Guest host

A guest host (or guest presenter in the United Kingdom) is a host, usually of a talk show, that hosts the program in lieu of the regular host if they fall ill, have another project or commitment, or are unable to host for some other reason.

Guest hosts may be seen as undesirable for a show's producer if they have to be used for an extended period of time, but if they do a well enough job, the guest host may often be able to parlay their run into their own talk show or other project.

HistoryEdit

The Tonight ShowEdit

This phrase was popularized on The Tonight Show during Johnny Carson's 30-year reign as host from 1962 to 1992. Toward the end of his tenure, Carson was granted more personal time off, and substitute hosts would be seen on the air more often.

Some guest hosts of The Tonight Show have gone on to host talk shows of their own. Jay Leno would eventually succeed Johnny Carson as Tonight Show host; Joan Rivers went on to host The Late Show Starring Joan Rivers on Fox; and David Brenner hosted the short-lived Nightlife in the late-1980s. Richard Belzer hosted Hot Properties on the Lifetime network in the mid-1980s. When Rivers was fired by Fox in 1988, The Late Show adopted a format consisting only of guest hosts. One of them, Arsenio Hall, went on to host The Arsenio Hall Show, which lasted 1989 to 1994.

The Late Show with David LettermanEdit

The Late Show with David Letterman featured several weeks of guest hosts substituting for David Letterman throughout the 2000s while Letterman recovered from a quintuple bypass surgery and shingles.

The ViewEdit

The View first became popular with the guest host format in between the arrivals and departures of the program's youngest co-hosts, Debbie Matenopoulos, Lisa Ling, and Elisabeth Hasselbeck. Although a variety of celebrities took turns in the chair, only the younger co-hosts were eligible for the job. During its tenth season, The View began featuring a guest host each day; regular Barbara Walters did not appear with anybody yet was considered eligible to replace Star Jones, who left the previous year. Following the departure of Rosie O'Donnell in 2007 the program looked to return to a panel of five women. The moderator role was given to comedian Whoopi Goldberg in August and Jones' role was given to actress and comedian Sherri Shepherd the week following Goldberg's debut. The View used the guest host format in place of Elisabeth Hasselbeck in 2009 while she was on maternity leave.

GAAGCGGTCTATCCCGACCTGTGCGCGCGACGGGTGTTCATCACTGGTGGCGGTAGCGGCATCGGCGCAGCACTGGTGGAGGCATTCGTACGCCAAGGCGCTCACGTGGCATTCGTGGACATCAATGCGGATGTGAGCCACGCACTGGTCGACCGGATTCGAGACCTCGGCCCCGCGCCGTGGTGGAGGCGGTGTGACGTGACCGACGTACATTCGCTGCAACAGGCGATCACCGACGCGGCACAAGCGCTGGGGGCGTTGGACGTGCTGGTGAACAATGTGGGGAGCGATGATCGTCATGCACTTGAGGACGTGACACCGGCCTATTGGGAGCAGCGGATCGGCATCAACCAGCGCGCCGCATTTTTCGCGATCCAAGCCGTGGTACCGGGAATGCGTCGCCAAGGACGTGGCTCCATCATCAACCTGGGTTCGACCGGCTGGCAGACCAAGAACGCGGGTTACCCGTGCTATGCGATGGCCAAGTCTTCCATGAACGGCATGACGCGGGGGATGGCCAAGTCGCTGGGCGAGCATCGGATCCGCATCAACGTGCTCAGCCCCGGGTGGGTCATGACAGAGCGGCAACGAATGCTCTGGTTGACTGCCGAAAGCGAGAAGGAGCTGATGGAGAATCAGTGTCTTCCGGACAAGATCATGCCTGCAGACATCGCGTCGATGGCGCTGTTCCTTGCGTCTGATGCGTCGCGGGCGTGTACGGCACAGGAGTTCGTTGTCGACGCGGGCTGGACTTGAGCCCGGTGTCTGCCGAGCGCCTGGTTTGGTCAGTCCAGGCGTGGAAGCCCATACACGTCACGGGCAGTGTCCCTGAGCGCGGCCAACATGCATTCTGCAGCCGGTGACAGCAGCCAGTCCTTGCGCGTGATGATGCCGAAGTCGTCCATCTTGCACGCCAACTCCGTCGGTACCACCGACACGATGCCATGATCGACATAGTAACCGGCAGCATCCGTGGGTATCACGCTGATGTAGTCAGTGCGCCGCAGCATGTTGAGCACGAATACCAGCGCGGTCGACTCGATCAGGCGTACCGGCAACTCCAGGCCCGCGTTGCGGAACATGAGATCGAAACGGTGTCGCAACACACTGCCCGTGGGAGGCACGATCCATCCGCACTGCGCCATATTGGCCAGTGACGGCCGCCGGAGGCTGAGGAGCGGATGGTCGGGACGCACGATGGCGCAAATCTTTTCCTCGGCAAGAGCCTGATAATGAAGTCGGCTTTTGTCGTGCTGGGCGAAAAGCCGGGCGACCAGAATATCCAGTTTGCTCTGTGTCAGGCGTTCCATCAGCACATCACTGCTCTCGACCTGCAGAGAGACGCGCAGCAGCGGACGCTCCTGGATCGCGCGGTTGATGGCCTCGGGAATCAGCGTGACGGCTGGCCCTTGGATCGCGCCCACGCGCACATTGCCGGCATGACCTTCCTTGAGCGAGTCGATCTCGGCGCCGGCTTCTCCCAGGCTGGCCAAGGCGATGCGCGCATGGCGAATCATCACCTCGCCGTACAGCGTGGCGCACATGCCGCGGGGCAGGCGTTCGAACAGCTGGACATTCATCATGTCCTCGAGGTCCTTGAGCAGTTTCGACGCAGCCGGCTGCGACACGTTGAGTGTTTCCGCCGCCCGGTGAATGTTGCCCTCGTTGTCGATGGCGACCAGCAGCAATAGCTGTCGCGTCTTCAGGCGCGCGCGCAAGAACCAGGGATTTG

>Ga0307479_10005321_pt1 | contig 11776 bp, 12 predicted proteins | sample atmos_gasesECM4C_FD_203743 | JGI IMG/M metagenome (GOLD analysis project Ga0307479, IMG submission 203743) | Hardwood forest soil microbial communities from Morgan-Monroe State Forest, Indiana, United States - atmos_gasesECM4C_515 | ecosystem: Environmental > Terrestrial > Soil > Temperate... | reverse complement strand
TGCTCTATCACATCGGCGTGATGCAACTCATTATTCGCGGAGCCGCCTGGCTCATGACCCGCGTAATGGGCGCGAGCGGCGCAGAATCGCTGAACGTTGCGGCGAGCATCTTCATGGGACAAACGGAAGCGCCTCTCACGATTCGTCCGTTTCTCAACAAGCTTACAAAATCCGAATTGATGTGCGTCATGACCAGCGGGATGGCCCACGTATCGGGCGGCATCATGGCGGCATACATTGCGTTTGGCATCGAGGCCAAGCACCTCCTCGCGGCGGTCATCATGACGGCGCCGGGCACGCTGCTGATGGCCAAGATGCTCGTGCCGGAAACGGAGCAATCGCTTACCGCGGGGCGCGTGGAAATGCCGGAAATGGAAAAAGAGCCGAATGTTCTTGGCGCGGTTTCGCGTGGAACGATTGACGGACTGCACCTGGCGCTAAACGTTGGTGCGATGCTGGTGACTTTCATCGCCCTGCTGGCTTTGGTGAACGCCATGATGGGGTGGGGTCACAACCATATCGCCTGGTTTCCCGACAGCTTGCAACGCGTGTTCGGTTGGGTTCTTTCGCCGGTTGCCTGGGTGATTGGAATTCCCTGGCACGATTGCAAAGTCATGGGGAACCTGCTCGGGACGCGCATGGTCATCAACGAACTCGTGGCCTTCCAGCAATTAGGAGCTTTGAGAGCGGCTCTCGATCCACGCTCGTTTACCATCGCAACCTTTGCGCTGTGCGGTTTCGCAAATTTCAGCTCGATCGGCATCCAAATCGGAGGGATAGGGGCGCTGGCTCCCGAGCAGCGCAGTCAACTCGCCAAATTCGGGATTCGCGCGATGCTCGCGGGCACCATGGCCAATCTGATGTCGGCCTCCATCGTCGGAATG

Other guest host examplesEdit

  • Saturday Night Live was intended originally to have a permanent host, but launched with a guest host format that continues to the present day.
  • Live with Kelly and Ryan: the show features guest hosts (usually television or Broadway theater actors) when either Ryan Seacrest or Kelly Ripa is away.
  • Later: After Greg Kinnear left the program in 1996 for a film career, NBC's late night talk show went to a "guest host of the week" format featuring mostly young comedians and actors for two years before settling on Cynthia Garrett in 1998.